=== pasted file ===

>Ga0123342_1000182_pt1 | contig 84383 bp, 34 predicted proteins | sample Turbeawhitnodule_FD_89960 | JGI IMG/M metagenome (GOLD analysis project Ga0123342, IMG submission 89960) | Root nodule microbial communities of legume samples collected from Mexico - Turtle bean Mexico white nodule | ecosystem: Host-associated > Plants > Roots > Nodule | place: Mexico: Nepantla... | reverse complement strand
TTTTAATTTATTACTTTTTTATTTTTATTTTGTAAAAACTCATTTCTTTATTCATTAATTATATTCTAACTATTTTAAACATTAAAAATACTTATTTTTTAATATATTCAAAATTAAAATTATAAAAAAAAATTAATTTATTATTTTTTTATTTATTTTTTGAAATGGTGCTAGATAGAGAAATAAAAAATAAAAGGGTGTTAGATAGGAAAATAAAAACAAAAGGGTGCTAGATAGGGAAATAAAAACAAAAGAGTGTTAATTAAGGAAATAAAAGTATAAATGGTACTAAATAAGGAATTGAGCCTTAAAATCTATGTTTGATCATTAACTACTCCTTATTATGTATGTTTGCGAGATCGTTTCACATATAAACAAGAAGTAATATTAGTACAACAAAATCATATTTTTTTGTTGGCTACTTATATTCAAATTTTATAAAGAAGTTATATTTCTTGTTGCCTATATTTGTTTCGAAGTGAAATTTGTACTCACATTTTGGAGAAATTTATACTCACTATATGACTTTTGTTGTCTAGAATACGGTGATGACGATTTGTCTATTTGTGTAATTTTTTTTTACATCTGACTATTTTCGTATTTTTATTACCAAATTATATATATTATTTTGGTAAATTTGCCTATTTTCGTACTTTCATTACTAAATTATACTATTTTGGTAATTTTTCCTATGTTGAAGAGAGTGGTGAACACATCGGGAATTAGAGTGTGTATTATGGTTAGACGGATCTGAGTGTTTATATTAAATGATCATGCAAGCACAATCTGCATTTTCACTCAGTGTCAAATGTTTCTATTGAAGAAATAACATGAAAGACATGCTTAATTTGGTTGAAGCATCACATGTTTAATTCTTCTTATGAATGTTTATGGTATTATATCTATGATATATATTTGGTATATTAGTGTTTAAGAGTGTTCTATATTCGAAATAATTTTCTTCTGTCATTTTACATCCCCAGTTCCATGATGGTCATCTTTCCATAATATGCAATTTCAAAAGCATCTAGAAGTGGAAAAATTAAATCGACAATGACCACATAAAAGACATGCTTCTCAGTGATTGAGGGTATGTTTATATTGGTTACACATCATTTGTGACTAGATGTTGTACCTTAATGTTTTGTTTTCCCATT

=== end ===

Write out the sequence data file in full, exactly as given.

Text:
>Ga0123342_1000182_pt1 | contig 84383 bp, 34 predicted proteins | sample Turbeawhitnodule_FD_89960 | JGI IMG/M metagenome (GOLD analysis project Ga0123342, IMG submission 89960) | Root nodule microbial communities of legume samples collected from Mexico - Turtle bean Mexico white nodule | ecosystem: Host-associated > Plants > Roots > Nodule | place: Mexico: Nepantla... | reverse complement strand
TTTTAATTTATTACTTTTTTATTTTTATTTTGTAAAAACTCATTTCTTTATTCATTAATTATATTCTAACTATTTTAAACATTAAAAATACTTATTTTTTAATATATTCAAAATTAAAATTATAAAAAAAAATTAATTTATTATTTTTTTATTTATTTTTTGAAATGGTGCTAGATAGAGAAATAAAAAATAAAAGGGTGTTAGATAGGAAAATAAAAACAAAAGGGTGCTAGATAGGGAAATAAAAACAAAAGAGTGTTAATTAAGGAAATAAAAGTATAAATGGTACTAAATAAGGAATTGAGCCTTAAAATCTATGTTTGATCATTAACTACTCCTTATTATGTATGTTTGCGAGATCGTTTCACATATAAACAAGAAGTAATATTAGTACAACAAAATCATATTTTTTTGTTGGCTACTTATATTCAAATTTTATAAAGAAGTTATATTTCTTGTTGCCTATATTTGTTTCGAAGTGAAATTTGTACTCACATTTTGGAGAAATTTATACTCACTATATGACTTTTGTTGTCTAGAATACGGTGATGACGATTTGTCTATTTGTGTAATTTTTTTTTACATCTGACTATTTTCGTATTTTTATTACCAAATTATATATATTATTTTGGTAAATTTGCCTATTTTCGTACTTTCATTACTAAATTATACTATTTTGGTAATTTTTCCTATGTTGAAGAGAGTGGTGAACACATCGGGAATTAGAGTGTGTATTATGGTTAGACGGATCTGAGTGTTTATATTAAATGATCATGCAAGCACAATCTGCATTTTCACTCAGTGTCAAATGTTTCTATTGAAGAAATAACATGAAAGACATGCTTAATTTGGTTGAAGCATCACATGTTTAATTCTTCTTATGAATGTTTATGGTATTATATCTATGATATATATTTGGTATATTAGTGTTTAAGAGTGTTCTATATTCGAAATAATTTTCTTCTGTCATTTTACATCCCCAGTTCCATGATGGTCATCTTTCCATAATATGCAATTTCAAAAGCATCTAGAAGTGGAAAAATTAAATCGACAATGACCACATAAAAGACATGCTTCTCAGTGATTGAGGGTATGTTTATATTGGTTACACATCATTTGTGACTAGATGTTGTACCTTAATGTTTTGTTTTCCCATT